President Biden Announces Measures to Address Extreme Heat Impacts

By Amy Lupica, ODP Daily Editor

Yesterday, President Biden announced a coordinated, interagency effort to address extreme heat threatening lives across the nation. After a summer of extreme temperatures, deadly heat domes, and raging wildfires, the Departments of Labor, Health and Human Services; Homeland Security; and Agriculture; the EPA; and the National Oceanic and Atmospheric Administration are launching a series of initiatives to beat the heat. 

 

Why this Matters: Heat is the nation’s number one weather-related killer, taking 12,000 American lives each year. Climate change increases that risk for millions of people and impacts their access to water and utilities, especially those already living in drought-stricken areas. Calls are now rising to protect the nation’s workers from rising temperatures as well. Between 1992 and 2017, heat killed 815 US workers and seriously injured another 70,000. And, like most impacts of climate change, Black, Hispanic, and Indigenous communities are most at risk. 

 

In a statement by the President: “Rising temperatures pose an imminent threat to millions of American workers exposed to the elements, to kids in schools without air conditioning, to seniors in nursing homes without cooling resources, and particularly to disadvantaged communities.”

 

All Hands on Deck

The Biden administration’s plan includes a broad array of departments and agencies, each of which will do their part to combat the impacts of increasing extreme heat. In addition to individual actions and initiatives, agencies will play a role in the administration’s whole-of-government approach to extreme heat, including:

  • Developing workplace heat standards and increasing enforcement through the Department of Labor and OSHA, which will launch a rulemaking process to develop workplace heat standards. 
  • Providing cooling assistance for households and communities by increasing access to in-home air conditioning and public cooling centers, including leveraging American Rescue Plan funding to use schools as cooling centers in vulnerable communities.
  • Addressing disproportionate heat impacts to communities of color and other marginalized communities including urban heat islands.
  • Increasing preparedness with local data sharing by partnering with local officials to provide and enhance data, research, and planning tools.

 

President Biden says that these actions will also supplement his Build Back Better Agenda. “My Administration will not leave Americans to face this threat alone … We need to rebuild with resilience in mind; we have to act, and act fast, to save lives, homes, jobs, and industries, and build the clean energy economy of the future.”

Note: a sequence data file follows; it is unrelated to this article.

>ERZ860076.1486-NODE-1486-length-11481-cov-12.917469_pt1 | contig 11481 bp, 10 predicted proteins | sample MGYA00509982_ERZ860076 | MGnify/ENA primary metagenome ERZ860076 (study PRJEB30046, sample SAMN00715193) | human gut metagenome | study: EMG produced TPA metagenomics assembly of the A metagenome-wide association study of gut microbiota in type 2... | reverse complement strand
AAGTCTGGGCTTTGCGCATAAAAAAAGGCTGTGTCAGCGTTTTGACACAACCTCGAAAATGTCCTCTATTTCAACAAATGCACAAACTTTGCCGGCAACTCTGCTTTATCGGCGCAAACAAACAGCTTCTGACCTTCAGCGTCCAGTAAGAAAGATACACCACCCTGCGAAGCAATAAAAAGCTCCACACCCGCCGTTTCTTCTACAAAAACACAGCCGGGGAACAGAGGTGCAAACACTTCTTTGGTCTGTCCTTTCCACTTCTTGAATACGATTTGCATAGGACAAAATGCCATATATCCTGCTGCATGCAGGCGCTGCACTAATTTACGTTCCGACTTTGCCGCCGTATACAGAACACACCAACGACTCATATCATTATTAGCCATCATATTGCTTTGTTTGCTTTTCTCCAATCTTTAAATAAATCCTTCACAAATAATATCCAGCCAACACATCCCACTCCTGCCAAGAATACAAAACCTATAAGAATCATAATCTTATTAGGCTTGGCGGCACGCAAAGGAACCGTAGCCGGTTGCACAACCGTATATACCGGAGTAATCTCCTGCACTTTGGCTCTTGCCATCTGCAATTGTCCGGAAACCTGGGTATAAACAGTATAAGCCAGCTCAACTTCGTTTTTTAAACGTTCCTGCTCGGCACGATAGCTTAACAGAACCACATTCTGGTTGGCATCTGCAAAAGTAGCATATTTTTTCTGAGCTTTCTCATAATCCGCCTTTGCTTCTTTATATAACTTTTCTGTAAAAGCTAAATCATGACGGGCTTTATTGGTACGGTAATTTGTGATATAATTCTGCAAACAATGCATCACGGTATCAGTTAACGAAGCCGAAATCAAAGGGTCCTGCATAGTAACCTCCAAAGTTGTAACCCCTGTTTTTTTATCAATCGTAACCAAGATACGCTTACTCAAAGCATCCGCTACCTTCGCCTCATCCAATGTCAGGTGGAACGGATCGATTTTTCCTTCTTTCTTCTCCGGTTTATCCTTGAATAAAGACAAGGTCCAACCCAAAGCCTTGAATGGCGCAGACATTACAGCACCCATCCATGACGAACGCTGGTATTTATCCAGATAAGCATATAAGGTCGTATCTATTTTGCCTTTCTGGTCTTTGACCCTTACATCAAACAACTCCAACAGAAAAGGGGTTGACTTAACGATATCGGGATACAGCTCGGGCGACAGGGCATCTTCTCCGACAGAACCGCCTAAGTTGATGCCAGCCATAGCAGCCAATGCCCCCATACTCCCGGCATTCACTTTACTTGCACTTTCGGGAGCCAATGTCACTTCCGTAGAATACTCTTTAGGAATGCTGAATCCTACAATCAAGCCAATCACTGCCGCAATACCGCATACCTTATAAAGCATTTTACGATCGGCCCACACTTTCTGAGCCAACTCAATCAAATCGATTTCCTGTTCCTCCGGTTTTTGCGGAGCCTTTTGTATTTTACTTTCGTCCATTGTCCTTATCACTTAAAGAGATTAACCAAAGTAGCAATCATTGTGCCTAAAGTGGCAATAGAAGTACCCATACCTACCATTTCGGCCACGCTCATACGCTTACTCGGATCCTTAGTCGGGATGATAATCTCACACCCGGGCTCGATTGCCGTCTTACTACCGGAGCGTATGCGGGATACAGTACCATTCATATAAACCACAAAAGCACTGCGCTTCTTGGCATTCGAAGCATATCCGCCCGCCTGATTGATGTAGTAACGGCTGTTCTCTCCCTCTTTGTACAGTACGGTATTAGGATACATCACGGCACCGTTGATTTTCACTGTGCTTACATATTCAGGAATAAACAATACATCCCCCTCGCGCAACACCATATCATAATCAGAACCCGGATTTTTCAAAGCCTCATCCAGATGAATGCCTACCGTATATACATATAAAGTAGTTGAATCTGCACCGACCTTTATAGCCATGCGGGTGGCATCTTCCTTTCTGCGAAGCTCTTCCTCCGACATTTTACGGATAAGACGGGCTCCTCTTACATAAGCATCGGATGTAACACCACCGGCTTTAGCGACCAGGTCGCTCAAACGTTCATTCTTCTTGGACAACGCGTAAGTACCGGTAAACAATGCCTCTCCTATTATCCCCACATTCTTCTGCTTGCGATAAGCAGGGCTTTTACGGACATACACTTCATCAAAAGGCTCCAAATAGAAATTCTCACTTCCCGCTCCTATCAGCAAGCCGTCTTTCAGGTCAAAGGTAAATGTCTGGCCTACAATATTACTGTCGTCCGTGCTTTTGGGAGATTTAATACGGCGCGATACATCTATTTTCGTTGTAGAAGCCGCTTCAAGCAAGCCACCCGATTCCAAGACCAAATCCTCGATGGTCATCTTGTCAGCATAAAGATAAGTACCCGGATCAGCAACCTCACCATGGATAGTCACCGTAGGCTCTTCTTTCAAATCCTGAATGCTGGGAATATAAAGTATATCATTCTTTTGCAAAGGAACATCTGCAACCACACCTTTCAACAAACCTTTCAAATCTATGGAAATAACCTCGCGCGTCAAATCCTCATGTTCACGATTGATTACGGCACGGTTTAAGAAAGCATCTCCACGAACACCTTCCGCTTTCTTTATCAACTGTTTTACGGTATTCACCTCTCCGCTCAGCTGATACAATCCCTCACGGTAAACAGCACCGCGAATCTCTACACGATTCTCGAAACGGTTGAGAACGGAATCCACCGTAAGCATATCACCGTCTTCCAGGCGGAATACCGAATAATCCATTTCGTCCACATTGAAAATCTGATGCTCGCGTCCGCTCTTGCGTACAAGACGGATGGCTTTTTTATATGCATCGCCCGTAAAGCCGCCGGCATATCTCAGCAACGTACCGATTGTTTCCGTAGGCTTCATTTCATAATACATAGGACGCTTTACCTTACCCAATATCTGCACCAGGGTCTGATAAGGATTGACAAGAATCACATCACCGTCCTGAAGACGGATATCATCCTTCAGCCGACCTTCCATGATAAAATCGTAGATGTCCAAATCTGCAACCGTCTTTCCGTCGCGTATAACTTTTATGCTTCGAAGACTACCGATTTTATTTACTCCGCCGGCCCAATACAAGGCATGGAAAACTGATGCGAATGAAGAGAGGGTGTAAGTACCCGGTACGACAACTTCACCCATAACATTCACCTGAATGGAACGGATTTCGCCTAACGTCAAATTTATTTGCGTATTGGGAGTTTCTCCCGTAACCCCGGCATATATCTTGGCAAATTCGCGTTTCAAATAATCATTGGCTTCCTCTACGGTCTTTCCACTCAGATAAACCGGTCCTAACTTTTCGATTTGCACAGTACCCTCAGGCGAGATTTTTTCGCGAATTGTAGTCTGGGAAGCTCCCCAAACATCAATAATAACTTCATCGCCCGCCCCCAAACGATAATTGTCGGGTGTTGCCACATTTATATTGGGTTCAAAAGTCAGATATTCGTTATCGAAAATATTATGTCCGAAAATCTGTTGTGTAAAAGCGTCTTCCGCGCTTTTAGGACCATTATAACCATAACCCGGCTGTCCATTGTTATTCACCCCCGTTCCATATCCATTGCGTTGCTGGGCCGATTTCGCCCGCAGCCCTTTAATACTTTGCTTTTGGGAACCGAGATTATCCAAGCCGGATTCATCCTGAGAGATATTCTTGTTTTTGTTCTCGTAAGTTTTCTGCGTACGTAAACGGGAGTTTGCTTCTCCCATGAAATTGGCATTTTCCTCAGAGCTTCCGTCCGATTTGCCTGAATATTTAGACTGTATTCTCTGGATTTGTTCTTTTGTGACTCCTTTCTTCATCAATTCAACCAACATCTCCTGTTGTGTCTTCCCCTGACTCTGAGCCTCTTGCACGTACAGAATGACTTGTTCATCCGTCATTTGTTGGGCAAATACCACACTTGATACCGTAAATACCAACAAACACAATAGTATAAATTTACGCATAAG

Up Next

We’re Gonna Need a Bigger Boat

We’re Gonna Need a Bigger Boat

Mega-storms caused by atmospheric rivers were once thought to be once-in-a-millennia occurrences, but atmospheric rivers are flooding California more frequently due to the warming atmosphere. The latest mega-storm may put a dent in the mega-drought, but experts say California may be trapped in a vicious wet/dry cycle. It may not be time for Californians to build an ark just yet, but climate-resilient infrastructure would […]

Continue Reading 80 words
Another Year of La Niña May Extend the Western Drought

Another Year of La Niña May Extend the Western Drought

By Natasha Lasky, ODP Staff Writer After a record-breaking drought, much of the West and Southwest has been hoping for a winter of rain. But with scientists predicting a second consecutive winter with La Niña conditions, the dry spell may be prolonged. La Niña is a climate pattern that tends to produce droughts in the […]

Continue Reading 338 words
Alisal Fire Only 5% Contained As Evacuations Ordered In Santa Barbara County

Alisal Fire Only 5% Contained As Evacuations Ordered In Santa Barbara County

By Amy Lupica, ODP Daily Editor As California’s summer fire season comes to a close, autumn’s Santa Ana winds have intensified a fast-moving wildfire now terrorizing Santa Barbara County. The Alisal fire began Monday afternoon. Since then, it has engulfed 16,801 acres and is only 5% contained, according to CalFire. As a result, a portion […]

Continue Reading 364 words

Want the planet in your inbox?

Subscribe to the email that top lawmakers, renowned scientists, and thousands of concerned citizens turn to each morning for the latest environmental news and analysis.